January 4 – April 7, 2013

In The Two Noble Kinsmen, Shakespeare and Fletcher audaciously re-tell Chaucer’s “The Knights’ Tale.” Two princely cousins, imprisoned by Duke Theseus, fall in love with the same woman: Emilia, the Queen of the Amazons’ sister. Prison breaks, county fairs, crazed lovers, dueling friends, and granted wishes ensue in this beautiful and bewitching late romance, perhaps Shakespeare’s final play.

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Stuff that Happens
Stuff that happens in the play
  • Theseus, the Duke of Athens, returns from a military campaign in which he defeated Hippolyta, Queen of Amazons.
  • Theseus and Hippolyta approach the temple to be married, but three queens whose husbands have been killed by Creon, the king of Thebes, interrupt the processional.
  • The Queens, seeking revenge for their husbands’ deaths, convince Theseus and Hippolyta to wage war on Creon.
  • Creon’s nephews, Palamon and Arcite, take up arms against Theseus’s and Hippolyta’s invasion, but are taken prisoner and brought back to Athens.
  • While imprisoned, Palamon and Arcite fall into great despair until they see Emilia, Hippolyta’s sister. Each man falls in love with Emilia and disputes the other’s right to love her.
  • The Jailer arrives with news that Arcite is banished from Athens.
  • The Jailer’s Daughter frees Palamon, and he escapes to the woods.
  • Arcite, in disguise, wins May games hosted by Theseus and Hippolyta and becomes an attendant to Emilia.
  • The Jailer’s Daughter wanders through the wood after Palamon, bringing him food, clothing, and files to remove his chains.
  • During May celebrations, Arcite stumbles upon Palamon’s hiding place in the woods. Palamon threatens Arcite for trying to woo Emilia.
  • The Jailer’s Daughter fears that Palamon is dead and becomes increasingly worried.
  • The two noble kinsmen agree to duel to decide their dispute over Emilia’s love.
  • May celebrations continue with a Morris Dance by some rustic countryfolk, but the Jailer’s Daughter interrupts their celebrations.
  • Palamon and Arcite duel, Arcite’s identity is revealed, Emilia is forced to make a choice between the two men, and the Jailer’s Daughter’s worry turns into obsession.
  • Assertions of entitlement, cures for lost loves, tough decisions, poor judgement, and profound sacrifices ensue.
Dr. Ralph's Brief

1. When was the play first peformed?

2. Where was the play first performed?
Probably the Blackfriars. The masque element, the delight in pageantry and spectacle, and the likelihood that this play was later presented at court all suggest a play aimed at the gallants who made the Blackfriars the place to be.

3. How does the play fit into Shakespeare’s career?
Could be his last. He was “retired” and more of the play is John Fletcher’s than his. He probably is responsible for the first part of the play and the last, but everywhere Fletcher is borrowing heavily from Shakespeare’s earlier work.

4. How is this play like Shakespeare’s other plays?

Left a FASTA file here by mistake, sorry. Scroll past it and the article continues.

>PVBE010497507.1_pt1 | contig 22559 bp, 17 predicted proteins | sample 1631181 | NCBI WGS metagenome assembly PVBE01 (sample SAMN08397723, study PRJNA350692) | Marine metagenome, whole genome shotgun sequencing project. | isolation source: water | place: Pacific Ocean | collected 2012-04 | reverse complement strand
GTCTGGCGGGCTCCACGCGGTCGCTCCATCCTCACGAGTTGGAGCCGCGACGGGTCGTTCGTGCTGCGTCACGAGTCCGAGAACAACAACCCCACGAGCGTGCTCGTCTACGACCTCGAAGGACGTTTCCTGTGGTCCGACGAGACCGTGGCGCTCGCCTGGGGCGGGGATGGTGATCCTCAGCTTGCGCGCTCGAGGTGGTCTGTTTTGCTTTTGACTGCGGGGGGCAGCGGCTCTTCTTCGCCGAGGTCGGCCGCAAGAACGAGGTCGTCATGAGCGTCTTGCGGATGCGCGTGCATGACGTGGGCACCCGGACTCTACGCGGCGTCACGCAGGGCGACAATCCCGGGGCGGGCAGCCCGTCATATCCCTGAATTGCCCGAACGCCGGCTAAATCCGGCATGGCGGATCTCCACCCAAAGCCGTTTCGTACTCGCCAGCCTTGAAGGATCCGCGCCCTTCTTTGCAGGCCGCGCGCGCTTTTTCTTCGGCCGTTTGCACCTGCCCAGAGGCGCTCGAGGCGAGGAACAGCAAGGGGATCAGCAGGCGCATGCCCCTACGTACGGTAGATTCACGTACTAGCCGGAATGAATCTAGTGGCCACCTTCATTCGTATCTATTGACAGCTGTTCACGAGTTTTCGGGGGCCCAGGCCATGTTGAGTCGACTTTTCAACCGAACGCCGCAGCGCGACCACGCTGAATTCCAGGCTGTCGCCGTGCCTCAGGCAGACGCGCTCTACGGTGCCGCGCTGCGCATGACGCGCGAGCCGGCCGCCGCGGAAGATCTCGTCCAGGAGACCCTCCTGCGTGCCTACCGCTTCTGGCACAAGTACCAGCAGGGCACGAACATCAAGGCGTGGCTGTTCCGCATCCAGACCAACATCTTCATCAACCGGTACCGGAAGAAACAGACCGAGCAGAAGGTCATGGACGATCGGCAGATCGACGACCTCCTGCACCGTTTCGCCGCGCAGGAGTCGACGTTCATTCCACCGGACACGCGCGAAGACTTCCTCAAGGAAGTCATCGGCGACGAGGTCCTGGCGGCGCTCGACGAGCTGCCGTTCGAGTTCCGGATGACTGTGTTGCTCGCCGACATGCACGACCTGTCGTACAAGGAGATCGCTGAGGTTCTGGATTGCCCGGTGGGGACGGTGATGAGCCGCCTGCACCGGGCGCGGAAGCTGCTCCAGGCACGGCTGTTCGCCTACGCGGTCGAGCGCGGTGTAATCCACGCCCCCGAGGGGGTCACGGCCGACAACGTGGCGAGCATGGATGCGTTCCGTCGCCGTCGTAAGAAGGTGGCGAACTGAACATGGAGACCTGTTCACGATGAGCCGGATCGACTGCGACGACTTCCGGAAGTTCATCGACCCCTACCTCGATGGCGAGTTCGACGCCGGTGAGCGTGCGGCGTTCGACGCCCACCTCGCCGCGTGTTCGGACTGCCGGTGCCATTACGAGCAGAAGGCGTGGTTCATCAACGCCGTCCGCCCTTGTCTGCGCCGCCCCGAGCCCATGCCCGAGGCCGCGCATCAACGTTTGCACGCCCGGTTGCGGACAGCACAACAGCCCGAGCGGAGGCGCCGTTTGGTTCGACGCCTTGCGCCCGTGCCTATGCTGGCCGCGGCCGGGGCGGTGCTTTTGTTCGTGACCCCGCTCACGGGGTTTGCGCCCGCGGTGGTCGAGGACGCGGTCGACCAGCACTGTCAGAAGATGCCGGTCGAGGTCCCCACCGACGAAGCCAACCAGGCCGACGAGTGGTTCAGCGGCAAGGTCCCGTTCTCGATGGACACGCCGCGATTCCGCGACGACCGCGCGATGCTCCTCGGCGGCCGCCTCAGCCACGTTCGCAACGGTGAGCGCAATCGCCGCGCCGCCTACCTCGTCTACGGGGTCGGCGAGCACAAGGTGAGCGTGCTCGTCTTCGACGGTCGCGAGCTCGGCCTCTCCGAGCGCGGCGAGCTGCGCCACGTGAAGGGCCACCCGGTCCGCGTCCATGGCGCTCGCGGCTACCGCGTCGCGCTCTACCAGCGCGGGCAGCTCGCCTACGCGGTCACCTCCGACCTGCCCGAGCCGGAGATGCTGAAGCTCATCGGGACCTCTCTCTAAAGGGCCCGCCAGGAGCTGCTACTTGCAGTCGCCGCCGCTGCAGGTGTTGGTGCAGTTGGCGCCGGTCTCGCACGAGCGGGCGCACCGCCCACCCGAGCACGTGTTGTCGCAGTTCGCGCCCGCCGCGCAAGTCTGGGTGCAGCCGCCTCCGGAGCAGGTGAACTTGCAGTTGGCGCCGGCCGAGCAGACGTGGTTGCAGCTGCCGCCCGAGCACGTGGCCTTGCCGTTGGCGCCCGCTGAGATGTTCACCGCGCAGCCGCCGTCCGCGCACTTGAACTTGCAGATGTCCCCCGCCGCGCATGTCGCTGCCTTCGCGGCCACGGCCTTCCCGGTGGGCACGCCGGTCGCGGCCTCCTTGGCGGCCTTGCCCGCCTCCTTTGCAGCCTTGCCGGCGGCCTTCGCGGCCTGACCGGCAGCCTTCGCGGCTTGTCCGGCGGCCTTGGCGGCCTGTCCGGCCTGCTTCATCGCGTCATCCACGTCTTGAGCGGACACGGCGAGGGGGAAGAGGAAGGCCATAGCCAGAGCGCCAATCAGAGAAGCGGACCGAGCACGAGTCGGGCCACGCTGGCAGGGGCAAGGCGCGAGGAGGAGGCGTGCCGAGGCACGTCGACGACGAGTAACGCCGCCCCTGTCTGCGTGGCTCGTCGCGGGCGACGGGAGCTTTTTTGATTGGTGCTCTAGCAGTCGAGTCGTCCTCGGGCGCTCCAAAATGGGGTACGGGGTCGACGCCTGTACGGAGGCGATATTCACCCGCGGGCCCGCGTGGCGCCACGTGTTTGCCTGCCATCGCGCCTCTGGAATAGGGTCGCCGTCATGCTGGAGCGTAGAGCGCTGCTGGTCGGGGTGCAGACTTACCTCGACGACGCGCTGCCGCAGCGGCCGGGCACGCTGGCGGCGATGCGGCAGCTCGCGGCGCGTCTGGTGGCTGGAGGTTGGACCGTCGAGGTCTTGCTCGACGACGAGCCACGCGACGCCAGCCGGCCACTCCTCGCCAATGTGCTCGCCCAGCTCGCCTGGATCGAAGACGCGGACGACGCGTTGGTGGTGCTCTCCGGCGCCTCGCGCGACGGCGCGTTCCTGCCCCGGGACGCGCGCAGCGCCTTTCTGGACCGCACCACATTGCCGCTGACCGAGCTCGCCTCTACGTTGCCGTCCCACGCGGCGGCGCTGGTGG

It makes imaginative use of classical sources; it mixes comedy and tragedy; it looks with a wry smile at young male love and with a sympathetic one at young women in love. The play reminds us that, by this time, these features are evident in much of the work of his contemporaries, and that the influence between him and his contemporaries flowed both ways.

5. How is this play unlike other Shakespeare plays?
Tough question. It has a structure similar to A Midsummer Night’s Dream, and, like that play and Pericles, it cheerfully mixes the English and Classical worlds, but yet it seems more of a fairy tale.

6. What do scholars think about this play?
They have a growing admiration for it, and theatres are beginning to produce it more regularly. Because The Two Noble Kinsmen is not among the 36 plays in the First Folio and because “the cult of the author” had not yet begun to yield to the interest in collaborative work, this play has for many years been outside the magic circle of the “canon.” Now every edition of Shakespeare includes it.

7. Are there any controversies surrounding the work?
As with Henry VIII, scholars have spent some time trying to work out which parts Shakespeare wrote and which parts Fletcher.

8. What characters should I especially look out for?
In the wake of our 2012 Fall Season’s The Two Gentlemen of Verona, it’s fun to see how Arcite and Palamon are like Proteus and Valentine before them: initially guileless young men with man-crushes on each other until love of a woman drives them apart.

9. What scene should I especially look for?
My favorite single scene is the one in which the tow young men are in prison vowing eternal friendship and then spot Emilia in the garden below: but I also delight int he four times the Jailer’s Daughter appears for a monologue.

10. What is the language like?
A quarter of a century had gone by since audiences first heard Christopher Marlowe’s “mighty line” – the blank verse of iambic pentameter – and this play shows how playwrights had learned to vary it to all ocsassions.